The deal has been in the works for many, many months, but Wednesday, February 7, marked the official opening of a related pair of startup firms in Kingston, both headed by Woodstock resident and entrepreneur Anula Courtis. Courtis and three employees of the two custom software companies in the healthcare field occupy a small office at the 721 Media Center on Broadway, along with the 31 varied other businesses and services in this busy building, upon one outside wall of which an LED sign flashes the message: “Need an office space? Only 2 left. Inquire within.”
In 1990 Congress passed a Medicaid drug rebate program called 340B requiring pharmaceutical manufacturers selling to Medicaid beneficiaries to provide rebates to federally funded public hospitals and clinics serving a high proportion of low-income and uninsured patients. A variety of intermediaries offer software solutions to manage drug procurement. They get paid, in the words of one purveyor, for tracking “all drug activity from the pill to the purchase to the patient to the payment.”
As drug prices increase, the number of media reports of people who can’t afford the medications they need to survive have become more numerous. The $5000 pill to keep someone alive has become a $10,000 pill. Such situations are a fact of life — and of death. A rebated rate often makes an impossible financial situation merely very difficult.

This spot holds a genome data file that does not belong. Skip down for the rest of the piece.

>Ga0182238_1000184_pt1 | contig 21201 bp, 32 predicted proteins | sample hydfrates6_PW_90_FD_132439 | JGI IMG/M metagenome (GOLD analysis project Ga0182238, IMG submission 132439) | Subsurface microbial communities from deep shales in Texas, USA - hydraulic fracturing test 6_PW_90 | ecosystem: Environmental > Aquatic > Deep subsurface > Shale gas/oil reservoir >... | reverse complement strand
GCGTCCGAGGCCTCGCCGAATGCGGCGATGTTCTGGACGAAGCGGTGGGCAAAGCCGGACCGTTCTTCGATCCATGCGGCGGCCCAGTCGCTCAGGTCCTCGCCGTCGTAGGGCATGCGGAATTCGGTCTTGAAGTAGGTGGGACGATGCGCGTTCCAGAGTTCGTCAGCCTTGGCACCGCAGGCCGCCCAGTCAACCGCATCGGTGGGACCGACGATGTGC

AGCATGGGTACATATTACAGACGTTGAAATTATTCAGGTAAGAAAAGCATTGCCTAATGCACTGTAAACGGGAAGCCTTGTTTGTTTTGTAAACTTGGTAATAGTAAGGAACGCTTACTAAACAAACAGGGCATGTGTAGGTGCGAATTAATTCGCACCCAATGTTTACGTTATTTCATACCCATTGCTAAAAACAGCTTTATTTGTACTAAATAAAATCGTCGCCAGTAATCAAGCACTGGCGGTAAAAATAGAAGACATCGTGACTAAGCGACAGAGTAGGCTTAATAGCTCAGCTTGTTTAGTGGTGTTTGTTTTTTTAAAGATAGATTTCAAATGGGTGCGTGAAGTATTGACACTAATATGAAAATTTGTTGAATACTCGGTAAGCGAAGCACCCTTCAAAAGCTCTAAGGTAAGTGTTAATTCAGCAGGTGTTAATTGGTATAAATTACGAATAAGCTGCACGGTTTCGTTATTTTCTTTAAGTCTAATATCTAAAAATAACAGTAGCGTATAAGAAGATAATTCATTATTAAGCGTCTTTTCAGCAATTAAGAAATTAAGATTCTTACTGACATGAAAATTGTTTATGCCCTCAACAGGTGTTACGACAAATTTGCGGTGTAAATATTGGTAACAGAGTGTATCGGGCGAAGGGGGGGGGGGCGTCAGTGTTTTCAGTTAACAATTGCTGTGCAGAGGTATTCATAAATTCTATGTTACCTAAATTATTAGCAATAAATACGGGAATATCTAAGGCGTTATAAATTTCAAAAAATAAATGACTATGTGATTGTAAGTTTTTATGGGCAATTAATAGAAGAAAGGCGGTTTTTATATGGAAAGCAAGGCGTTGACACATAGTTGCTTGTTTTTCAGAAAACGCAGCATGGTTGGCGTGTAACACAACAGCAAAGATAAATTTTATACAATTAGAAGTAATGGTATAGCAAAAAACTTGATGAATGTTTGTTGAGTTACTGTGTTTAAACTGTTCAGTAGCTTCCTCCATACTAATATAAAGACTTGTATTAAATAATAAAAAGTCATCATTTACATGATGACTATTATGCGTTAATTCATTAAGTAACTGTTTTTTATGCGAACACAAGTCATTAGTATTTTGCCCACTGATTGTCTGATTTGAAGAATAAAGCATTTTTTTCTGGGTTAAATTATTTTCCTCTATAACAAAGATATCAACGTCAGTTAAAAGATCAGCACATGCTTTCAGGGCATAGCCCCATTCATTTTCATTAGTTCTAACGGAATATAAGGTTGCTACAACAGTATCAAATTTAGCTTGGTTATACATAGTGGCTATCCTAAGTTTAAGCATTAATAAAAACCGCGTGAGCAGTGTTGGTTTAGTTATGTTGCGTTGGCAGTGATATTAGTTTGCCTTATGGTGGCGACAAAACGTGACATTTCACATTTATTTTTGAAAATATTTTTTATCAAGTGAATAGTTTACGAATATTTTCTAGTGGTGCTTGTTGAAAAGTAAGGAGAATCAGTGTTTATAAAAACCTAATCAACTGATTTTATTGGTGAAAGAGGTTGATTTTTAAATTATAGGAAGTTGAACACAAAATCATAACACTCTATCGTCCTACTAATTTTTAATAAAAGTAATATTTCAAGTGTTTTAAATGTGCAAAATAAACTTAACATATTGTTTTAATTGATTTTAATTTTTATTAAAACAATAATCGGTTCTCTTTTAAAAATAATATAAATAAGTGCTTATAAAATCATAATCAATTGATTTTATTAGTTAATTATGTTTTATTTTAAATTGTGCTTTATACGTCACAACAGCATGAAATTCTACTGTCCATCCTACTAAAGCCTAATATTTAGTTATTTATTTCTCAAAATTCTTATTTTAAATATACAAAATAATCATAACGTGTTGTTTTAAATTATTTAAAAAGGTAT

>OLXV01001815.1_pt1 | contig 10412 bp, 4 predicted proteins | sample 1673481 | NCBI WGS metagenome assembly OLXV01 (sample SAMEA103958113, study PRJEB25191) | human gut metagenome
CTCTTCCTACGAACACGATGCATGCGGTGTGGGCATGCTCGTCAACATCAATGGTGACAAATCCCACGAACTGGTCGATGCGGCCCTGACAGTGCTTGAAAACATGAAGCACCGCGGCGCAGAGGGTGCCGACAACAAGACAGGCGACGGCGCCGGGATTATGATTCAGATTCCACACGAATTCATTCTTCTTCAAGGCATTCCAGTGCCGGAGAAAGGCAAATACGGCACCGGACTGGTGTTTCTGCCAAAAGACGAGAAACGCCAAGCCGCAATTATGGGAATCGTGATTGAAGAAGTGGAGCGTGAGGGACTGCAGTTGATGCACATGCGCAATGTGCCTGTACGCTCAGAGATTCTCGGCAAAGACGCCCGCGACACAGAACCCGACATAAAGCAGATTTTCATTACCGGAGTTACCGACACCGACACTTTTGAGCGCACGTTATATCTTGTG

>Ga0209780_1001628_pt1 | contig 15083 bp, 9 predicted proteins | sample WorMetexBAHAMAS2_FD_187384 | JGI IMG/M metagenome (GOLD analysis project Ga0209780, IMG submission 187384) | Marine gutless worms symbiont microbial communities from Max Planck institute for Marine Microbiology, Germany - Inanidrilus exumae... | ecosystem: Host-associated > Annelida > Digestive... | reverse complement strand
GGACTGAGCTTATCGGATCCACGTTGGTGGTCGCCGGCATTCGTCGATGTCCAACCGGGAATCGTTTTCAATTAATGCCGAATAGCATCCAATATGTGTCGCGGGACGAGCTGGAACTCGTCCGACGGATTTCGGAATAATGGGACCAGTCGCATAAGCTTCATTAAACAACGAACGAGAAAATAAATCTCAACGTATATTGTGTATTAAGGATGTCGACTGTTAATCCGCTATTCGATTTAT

The fact the prices of pharmaceutical products and the profits of the pharma companies have been rising rapidly is no secret. In November 2017, the federal General Accounting Office (GAO) produced a report on the subject entitled “Drug Industry Profits, Research & Development Spending, and Merger and Acquisition Deals.” Bottom line is that average annual profit margins among the top 25 pharma firms from 2006 to 2015 averaged between 15 and 20 percent, while profits at equivalent-size non-drug firms fluctuated between four and nine percent, according to GAO report 18-40.
In most situations, it’s Medicaid — our taxes — that pays the hospitals or clinics for the medication at discounted rates. The intermediaries who handle the transactions can play a vital role in reducing the overhead of the participating hospitals and clinics. As for patients, the calculus is more urgent: They die when they don’t get the medicines that keep them alive.
Anula Courtis owned a healthcare consulting business called GenEx Consulting in Princeton when she and her spouse fell in love with Woodstock. The couple bought an artist’s house on Lasher Road, in woods a mile or so from the Village Green. Could she run her evolving business, which was transitioning toward an emphasis on healthcare, from Woodstock?
Courtis concluded she could just as well innovate from Ulster County as from New Jersey, eventually finding both institutional customers and employees in the Hudson Valley. Having heard about the often-maligned Start-Up New York, Courtis found her enterprises might qualify for the ten years of tax breaks the state economic development program, offered. It was an idea worth exploring. It took almost two years to bring it to fruition, but it has now happened.